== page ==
Wagoner: Optimist, Survivor, Martyr?

The long, unhappy reign of Rick Wagoner
By Kevin Spak,  Newser Staff
Posted Mar 30, 2009 1:42 PM CDT
Wagoner: Optimist, Survivor, Martyr?
General Motors Chairman and Chief Executive Rick Wagoner talks about the company's restructuring plans during a news conference in Detroit, Tuesday, Feb. 17, 2009.   (AP Photo/Carlos Osorio)

During Rick Wagoner’s 9-year stint at the wheel, GM lost its place as the world’s top automaker, cut tens of thousands of jobs, and saw shares fall from $70 to less than $3. But through it all Wagoner fended off all challengers—including the likes of Kirk Kerkorian—and remained unflaggingly optimistic, the New York Times observes. Even on the way out the door, he told employees to “ignore the doubters, because I know it is a company with a great future.”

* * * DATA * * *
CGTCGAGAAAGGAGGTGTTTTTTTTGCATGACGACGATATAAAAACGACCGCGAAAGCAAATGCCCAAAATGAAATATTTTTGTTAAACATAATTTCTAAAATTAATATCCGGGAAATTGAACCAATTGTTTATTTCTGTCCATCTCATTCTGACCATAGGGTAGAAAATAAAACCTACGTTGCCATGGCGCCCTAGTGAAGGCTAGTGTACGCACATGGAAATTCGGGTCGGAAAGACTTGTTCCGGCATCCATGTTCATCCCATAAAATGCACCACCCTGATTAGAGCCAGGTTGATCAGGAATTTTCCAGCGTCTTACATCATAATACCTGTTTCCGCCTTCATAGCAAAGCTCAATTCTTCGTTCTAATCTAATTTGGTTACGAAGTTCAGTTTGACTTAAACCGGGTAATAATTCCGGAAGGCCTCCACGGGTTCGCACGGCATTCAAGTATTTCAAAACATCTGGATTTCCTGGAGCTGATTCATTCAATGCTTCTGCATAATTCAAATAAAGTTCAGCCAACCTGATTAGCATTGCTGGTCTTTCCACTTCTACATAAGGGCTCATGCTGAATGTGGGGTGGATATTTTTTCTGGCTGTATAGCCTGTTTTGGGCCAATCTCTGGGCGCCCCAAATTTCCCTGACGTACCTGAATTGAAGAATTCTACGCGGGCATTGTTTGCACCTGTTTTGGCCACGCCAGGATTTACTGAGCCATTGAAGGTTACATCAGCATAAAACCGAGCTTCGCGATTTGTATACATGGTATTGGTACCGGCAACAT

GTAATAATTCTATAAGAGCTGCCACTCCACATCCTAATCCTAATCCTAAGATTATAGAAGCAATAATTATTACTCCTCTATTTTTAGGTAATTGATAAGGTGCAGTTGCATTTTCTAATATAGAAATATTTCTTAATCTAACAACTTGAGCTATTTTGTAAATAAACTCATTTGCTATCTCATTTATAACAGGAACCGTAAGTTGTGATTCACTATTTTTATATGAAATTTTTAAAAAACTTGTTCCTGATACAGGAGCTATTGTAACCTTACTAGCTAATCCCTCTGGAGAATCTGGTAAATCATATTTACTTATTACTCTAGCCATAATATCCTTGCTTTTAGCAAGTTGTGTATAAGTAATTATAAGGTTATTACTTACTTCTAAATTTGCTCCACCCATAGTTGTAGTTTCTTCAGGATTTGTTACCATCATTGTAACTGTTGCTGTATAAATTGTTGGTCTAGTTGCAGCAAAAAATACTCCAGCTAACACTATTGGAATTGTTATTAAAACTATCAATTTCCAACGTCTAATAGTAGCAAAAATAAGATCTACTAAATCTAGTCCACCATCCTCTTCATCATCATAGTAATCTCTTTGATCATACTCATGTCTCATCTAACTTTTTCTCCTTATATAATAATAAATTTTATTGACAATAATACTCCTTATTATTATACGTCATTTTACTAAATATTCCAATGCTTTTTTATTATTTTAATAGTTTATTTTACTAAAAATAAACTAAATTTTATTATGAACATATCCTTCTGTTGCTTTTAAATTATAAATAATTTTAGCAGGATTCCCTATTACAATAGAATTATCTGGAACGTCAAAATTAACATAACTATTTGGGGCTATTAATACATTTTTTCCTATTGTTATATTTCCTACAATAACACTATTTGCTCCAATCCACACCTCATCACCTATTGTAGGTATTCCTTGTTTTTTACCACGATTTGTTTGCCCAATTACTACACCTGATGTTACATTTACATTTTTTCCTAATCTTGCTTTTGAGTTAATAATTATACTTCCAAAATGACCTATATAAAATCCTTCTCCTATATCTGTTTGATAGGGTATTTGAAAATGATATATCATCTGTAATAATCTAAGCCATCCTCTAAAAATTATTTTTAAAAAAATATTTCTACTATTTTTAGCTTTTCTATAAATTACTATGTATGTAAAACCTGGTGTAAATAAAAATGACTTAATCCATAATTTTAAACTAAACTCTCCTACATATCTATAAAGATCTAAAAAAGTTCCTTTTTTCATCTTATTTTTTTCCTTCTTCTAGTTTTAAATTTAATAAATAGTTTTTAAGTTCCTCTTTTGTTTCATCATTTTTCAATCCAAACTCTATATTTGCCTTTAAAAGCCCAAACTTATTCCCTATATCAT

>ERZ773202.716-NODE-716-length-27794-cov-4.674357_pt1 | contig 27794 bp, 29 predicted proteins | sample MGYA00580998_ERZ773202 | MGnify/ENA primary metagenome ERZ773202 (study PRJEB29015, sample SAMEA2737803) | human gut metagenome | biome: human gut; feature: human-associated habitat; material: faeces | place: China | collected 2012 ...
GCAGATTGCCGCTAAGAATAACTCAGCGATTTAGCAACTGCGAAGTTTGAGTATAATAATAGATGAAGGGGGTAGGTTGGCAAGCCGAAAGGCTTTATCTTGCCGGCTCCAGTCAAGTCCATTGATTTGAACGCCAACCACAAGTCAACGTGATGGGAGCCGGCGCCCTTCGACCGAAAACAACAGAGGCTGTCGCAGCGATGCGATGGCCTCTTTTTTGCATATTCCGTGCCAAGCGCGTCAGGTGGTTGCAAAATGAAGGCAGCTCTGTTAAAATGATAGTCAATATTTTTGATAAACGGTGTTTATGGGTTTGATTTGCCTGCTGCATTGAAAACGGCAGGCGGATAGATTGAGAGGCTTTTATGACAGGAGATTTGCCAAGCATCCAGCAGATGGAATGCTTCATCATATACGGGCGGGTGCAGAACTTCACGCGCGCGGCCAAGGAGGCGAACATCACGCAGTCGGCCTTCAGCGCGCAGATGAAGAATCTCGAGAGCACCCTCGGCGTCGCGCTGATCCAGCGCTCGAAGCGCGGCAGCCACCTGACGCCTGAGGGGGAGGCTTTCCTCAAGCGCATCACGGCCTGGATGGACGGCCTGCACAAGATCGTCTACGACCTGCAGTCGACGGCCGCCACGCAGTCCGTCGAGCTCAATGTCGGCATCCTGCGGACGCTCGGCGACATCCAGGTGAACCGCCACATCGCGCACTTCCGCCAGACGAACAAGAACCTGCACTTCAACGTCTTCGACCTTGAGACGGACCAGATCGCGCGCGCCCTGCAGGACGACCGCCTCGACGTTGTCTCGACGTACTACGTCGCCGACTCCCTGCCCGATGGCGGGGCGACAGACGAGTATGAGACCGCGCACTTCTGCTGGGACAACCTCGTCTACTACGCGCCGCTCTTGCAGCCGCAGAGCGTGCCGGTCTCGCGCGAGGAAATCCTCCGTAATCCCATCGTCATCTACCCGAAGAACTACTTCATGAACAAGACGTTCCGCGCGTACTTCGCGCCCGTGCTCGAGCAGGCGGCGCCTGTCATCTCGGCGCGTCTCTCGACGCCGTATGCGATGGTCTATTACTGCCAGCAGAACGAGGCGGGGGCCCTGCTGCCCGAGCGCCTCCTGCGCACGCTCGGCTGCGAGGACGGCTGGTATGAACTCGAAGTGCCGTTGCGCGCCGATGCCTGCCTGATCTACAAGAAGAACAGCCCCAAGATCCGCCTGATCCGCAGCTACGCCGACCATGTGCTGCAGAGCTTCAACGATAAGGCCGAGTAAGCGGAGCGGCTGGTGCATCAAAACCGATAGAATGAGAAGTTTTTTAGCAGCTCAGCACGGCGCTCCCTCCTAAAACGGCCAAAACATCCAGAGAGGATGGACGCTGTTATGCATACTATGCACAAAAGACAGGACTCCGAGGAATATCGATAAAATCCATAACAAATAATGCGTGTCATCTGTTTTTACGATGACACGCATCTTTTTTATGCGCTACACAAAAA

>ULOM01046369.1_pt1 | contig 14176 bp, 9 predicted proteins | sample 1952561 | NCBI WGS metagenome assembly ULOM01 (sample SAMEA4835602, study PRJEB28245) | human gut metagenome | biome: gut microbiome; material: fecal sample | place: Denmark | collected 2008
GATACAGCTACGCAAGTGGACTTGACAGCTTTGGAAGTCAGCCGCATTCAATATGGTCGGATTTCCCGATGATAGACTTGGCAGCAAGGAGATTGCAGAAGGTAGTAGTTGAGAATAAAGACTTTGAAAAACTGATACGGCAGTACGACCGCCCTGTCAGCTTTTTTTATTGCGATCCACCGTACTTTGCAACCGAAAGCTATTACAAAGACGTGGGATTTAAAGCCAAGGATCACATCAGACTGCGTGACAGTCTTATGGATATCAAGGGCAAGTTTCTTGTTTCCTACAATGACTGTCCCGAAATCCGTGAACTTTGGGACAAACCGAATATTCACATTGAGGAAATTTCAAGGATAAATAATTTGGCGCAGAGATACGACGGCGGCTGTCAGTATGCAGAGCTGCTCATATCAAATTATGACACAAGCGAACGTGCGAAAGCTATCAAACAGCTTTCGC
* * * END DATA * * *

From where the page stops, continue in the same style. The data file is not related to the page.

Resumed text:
Wagoner "consistently stopped short of dramatic action," the Wall Street Journal notes, to eliminate an excess of brands, rein in health and labor costs, or plan for a spike in oil prices. And he just as consistently resisted talk of bankruptcy as a reorganization strategy. Despite the missteps—which Wagoner steadfastly denied until last fall—there’s a sense in Detroit that the ex-CEO may become a kind of auto-industry martyr. Michigan’s governor called Wagoner a “sacrificial lamb.”
(More Rick Wagoner stories.)

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